My illness began with a sudden-onset of Epstein-Barr Virus (which is the virus that typically presents itself as mononucleosis). I became very, very sick in one particular hour on July 17, 2012. I thought I had food-poisoning or a vitamin overdose, because the dizziness, disorientation, weakness, and confusion were so overwhelming and terrifying. Instead of clearing up in a few days or a week, the illness continued relentlessly, and I was eventually diagnosed with EBV. In the first months of EBV, my primary symptoms were intense muscle and mental fatigue, complete absence of appetite (weight-loss), neck pain, nausea, and profound mental confusion.
I am being passed between doctors, trying to get a clear diagnosis, because it appears I have Chronic Epstein-Barr Virus. There is something wrong with my immune system, as EBV remains at high levels in my DNA. Because this is is rare, my illness may be recategorized under the broad-spectrum disorder of ME/CFS. Another name for for this complex disorder is Post-Viral Fatigue Syndrome, as it is often catalyzed by a major viral infection like EBV. Every day from July 17, 2012 through TODAY, I have felt tremendously sick.
On a daily basis, I have constant pain, centered primarily in my neck and the base of my head. It does not ever go away, though it varies in degree. It can be ignored at its weakest and, at its strongest, is completely consuming and only remedied by warm baths, pain medicine, and complete immobility. My neck pain is made worse by extra walking, extra chores, and any substantial time driving.
The fatigue is ever-present and I am challenged by the task of accurately explaining what this term means. It is not being tired, as understood by healthy people. I know what that feeling is (the feeling of two days without sleep, working double-shifts, drinking all night and hiking all day, etc.), and this is different. It is feeling disoriented, clumsy, and drained of all energy by the smallest tasks. I try to explain this shift in energy like this: for 25 years I woke up with around $300 in my back pocket every morning. Some days it could be a bit less or a bit more (say I had a sleepless night or, conversely, ate a big, nutritious meal and slept 8 hours), but it was around $300, which I could expend any way I wanted over the course of the day. And each morning the cash would return. With this illness, for over a year (despite sleep, nutrition, rest, comfort, happiness, optimism, etc.), I only wake up with around $80 to spend over the course of the day. And it is all spent on very basic tasks- menial activities that wouldn’t have even been labelled tasks in the past.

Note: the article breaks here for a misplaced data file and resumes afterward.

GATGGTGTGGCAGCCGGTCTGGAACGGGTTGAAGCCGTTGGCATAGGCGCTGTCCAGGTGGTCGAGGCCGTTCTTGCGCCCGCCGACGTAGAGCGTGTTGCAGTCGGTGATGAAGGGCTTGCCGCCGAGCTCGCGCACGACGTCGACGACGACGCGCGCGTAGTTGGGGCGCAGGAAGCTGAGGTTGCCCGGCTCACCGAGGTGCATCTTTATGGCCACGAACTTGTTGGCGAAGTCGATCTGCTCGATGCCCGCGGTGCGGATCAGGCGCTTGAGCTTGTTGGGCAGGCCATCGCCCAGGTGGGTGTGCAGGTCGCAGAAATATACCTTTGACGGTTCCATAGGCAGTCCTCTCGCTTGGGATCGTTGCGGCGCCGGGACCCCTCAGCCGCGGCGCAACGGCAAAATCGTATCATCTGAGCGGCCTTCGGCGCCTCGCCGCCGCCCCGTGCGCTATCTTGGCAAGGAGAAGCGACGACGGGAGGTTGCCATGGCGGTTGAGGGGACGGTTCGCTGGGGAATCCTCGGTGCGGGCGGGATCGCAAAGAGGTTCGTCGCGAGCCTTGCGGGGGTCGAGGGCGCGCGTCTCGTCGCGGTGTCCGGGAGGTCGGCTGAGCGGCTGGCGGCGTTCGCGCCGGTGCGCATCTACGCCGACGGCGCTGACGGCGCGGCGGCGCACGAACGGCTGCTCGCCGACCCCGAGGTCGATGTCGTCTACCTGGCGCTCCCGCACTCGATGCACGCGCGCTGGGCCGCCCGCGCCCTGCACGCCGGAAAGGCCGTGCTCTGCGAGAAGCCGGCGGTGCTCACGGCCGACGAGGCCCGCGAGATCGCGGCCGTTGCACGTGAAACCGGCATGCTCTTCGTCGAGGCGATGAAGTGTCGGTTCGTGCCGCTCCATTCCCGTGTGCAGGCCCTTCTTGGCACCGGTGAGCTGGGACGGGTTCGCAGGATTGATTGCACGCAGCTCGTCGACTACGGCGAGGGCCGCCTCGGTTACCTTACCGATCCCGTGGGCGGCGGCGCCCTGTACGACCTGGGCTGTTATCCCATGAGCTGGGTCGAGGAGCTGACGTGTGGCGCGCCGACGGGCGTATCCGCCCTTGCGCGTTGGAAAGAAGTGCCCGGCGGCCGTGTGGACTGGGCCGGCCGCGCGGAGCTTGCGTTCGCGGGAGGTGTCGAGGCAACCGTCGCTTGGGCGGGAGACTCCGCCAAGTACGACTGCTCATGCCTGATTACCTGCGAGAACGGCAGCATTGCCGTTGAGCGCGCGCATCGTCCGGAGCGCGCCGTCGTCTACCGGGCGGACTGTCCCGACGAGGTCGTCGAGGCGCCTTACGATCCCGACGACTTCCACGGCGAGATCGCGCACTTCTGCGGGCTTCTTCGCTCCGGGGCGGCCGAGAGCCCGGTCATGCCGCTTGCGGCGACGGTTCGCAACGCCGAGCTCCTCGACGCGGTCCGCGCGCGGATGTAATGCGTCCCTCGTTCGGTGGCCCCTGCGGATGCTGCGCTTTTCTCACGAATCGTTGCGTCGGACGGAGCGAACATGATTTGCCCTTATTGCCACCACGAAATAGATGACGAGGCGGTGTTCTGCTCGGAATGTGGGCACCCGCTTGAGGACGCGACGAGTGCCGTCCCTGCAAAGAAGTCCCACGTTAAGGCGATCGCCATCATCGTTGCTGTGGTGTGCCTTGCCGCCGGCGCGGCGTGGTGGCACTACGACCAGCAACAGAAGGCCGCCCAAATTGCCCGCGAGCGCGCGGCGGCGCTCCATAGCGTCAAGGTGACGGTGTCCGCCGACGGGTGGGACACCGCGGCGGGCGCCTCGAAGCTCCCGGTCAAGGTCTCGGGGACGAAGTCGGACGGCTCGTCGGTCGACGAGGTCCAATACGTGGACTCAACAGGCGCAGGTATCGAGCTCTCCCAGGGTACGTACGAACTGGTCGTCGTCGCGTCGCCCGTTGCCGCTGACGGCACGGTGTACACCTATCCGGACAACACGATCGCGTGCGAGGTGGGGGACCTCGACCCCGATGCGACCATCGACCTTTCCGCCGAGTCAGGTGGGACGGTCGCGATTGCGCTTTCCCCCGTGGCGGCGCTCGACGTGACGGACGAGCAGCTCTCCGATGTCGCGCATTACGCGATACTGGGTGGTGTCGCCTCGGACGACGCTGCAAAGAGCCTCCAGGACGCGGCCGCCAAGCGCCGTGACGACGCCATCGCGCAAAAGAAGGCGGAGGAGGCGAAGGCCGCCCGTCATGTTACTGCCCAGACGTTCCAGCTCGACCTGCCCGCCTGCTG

When I have tried to “snap out of it” or “build back up” with light exercising, I always, always “pay for it” with immense fatigue and heightened pain following the exercise. Even a long day will usually make my muscles- from my neck to my thighs, calves, and even torso muscles- wobbly, twitching, and sore (for some perspective, I used to run half-marathons, wait tables, and backpack regularly… so I know and used to love the healthy kind of sore). If I push myself beyond very quiet, calculated daily life, my symptoms can flare up and spiral out of control and I can be rendered bedridden and disoriented for days.
I am a lot better today than I was in the first six months of illness, but I am not steadily getting better. My symptoms keep me from engaging socially, exploring the city I live in, holding a job, traveling, doing any kind of physically-demanding project, and being comfortable for more than an hour here and there.
It is uncertain what the course of my illness will be.
I have been blessed with the opportunity to try the following treatments (with no improvement): IgG infusions, anti-virals, physical therapy, steroid therapy, acupuncture, herbal remedies, Chinese medicine, psychiatry sessions, gluten-free/dairy-free diet for 4 months, anti-depressants for chronic pain, and a slew of different pain medicines and muscle relaxants.
I hope to pursue more treatments, including experimental medicines, as time goes on. I am, of course, praying confidently for (seemingly) spontaneous healing.
I want people to understand that if I was “just a little sick” or “a bit sluggish” I would not be living this way. I want nothing more than to put this behind me, rebuild my life, and enjoy the simple luxuries of healthy living. The gigantic roadblock is my physical disability from this illness.